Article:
A professor in Purdue Polytechnic’s Department of Computer Graphics Technology has published a new book about model-based definition (MBD), the practice of using 3D CAD (computer-aided design) models to provide specifications for a product to be produced without the use of traditional engineering drawings. An MBD acts as a single source of information, ensuring everyone needing product information when bringing a product to market is getting the same up-to-date information.
“If a 2D drawing is handed to someone and they make changes on that drawing,” said Rosemary Astheimer, assistant professor of practice in computer graphics technology, “the changes often don’t make it back to engineering, leaving the model and drawing out of sync.”
Incorporating MBD into the design and manufacturing process, rather than relying solely on traditional practices, reduces errors caused by human data reentry and helps ensure all stakeholders are working from the latest data while reducing the time to market.
In “Model-Based Definition in the Product Lifecycle,” Astheimer explores the activities that occur throughout a product’s lifecycle beyond manufacturing and inspection. Before many products are manufactured, they exist in a digital format. Detailed information stored in the “digital twin” can include the product’s dimensions, geometric dimensioning and tolerancing (GD&T) used to manufacture and inspect the product to ensure it is manufactured with the precision needed for it to perform its function, component level materials, assembly level bills of materials, engineering configurations, design intent, and more. The digital detail provided via MBD could be enough to manufacture the product without traditional engineering drawings.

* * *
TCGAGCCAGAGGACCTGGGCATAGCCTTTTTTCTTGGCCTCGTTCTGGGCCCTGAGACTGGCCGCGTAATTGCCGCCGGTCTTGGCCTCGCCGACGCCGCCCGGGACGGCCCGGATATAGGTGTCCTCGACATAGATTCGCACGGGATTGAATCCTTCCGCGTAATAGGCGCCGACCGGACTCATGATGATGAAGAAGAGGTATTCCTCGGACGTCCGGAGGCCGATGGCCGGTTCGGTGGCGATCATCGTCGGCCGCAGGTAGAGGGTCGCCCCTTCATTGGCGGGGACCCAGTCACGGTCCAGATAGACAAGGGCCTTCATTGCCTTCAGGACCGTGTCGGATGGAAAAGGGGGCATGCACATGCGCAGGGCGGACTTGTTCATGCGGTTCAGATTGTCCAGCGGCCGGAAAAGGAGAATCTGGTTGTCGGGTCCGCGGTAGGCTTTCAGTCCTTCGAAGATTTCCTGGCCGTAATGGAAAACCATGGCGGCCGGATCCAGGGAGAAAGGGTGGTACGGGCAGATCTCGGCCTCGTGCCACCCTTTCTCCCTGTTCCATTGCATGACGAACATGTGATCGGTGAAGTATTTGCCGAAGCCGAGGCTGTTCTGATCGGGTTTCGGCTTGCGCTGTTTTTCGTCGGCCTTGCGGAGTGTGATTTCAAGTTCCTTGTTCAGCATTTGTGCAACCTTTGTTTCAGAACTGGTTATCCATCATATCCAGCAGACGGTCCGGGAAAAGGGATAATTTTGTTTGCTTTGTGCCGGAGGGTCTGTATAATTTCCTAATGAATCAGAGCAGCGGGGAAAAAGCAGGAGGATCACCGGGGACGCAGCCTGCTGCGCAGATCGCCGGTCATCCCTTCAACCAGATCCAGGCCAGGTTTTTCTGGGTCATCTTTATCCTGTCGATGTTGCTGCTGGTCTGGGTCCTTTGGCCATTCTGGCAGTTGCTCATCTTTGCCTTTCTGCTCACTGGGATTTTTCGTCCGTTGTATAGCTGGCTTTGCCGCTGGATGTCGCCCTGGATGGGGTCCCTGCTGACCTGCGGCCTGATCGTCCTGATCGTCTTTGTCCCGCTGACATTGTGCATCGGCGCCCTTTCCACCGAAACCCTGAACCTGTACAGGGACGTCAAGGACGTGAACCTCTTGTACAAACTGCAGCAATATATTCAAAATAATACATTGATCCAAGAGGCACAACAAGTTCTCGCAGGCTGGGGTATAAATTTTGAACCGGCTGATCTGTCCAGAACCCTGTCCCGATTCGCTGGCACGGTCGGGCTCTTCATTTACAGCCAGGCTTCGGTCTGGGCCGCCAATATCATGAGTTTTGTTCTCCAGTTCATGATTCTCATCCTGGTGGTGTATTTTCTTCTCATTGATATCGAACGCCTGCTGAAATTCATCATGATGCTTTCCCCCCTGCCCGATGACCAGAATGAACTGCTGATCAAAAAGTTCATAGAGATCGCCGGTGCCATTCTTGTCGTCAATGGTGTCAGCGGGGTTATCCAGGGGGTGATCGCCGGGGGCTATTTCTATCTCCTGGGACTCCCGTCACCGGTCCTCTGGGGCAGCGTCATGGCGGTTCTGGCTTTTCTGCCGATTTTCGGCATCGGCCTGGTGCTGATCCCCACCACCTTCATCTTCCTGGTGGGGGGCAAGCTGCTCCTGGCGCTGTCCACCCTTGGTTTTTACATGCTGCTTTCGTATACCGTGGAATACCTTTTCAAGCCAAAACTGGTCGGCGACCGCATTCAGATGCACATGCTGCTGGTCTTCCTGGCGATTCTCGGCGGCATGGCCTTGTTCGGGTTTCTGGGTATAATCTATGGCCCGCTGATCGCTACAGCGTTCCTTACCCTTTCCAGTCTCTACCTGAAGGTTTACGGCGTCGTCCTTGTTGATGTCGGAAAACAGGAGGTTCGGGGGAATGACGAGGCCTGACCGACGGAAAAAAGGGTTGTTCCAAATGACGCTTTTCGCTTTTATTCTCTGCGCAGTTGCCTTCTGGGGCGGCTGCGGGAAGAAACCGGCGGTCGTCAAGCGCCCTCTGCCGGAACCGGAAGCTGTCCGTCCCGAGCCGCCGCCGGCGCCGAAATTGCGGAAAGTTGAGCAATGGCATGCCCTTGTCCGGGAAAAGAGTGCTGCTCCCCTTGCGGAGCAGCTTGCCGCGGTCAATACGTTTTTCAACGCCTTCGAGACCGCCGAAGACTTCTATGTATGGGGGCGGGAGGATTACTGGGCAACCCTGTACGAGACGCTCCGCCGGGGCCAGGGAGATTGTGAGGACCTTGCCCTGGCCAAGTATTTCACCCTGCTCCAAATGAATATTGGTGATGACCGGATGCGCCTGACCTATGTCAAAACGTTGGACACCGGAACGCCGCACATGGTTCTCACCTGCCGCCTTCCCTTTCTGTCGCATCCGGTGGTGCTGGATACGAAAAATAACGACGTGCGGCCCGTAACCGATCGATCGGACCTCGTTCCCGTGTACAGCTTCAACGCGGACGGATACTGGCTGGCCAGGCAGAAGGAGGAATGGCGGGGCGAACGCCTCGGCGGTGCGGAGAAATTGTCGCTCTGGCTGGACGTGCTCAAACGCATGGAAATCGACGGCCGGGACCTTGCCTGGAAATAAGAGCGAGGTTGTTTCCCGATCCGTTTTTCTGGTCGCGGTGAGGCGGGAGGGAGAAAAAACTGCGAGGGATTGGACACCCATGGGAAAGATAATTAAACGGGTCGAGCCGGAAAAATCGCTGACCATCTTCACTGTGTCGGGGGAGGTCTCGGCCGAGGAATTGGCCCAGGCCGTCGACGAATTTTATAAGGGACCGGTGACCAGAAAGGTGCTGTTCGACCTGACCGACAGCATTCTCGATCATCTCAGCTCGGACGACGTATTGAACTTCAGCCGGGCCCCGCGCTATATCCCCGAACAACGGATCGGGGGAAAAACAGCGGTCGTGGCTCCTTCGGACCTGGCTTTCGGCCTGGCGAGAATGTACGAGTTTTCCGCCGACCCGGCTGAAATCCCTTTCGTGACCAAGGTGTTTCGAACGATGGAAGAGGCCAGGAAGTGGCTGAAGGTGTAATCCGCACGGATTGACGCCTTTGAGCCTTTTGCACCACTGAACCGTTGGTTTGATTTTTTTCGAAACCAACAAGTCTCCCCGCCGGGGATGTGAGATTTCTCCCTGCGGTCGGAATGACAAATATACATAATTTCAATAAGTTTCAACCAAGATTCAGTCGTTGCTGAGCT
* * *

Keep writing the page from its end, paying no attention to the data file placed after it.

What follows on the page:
Although the first standard for digital product data definition was published in 2003, industry is now adopting MBD in earnest. Astheimer notes that familiarity with model-based definition is essential for businesses that want to be competitive in “Industry 4.0,” the ongoing automation of traditional manufacturing and industrial practices.
“My goal is to educate my students, our future workforce, so they can be valuable contributors to industry from day one,” Astheimer said. “I wrote this book to teach them as much as I could about MBD in the 16 weeks that I have with them. The students take what they’ve learned in the book and apply their knowledge using software used in industry to optimize CAD geometry, validate geometry quality, analyze inspection data and generate work instructions, to name a few. Anyone new to MBD wanting to understand what MBD is all about could benefit from the book.”
The new book “Model-Based Definition in the Product Lifecycle” is available from Amazon.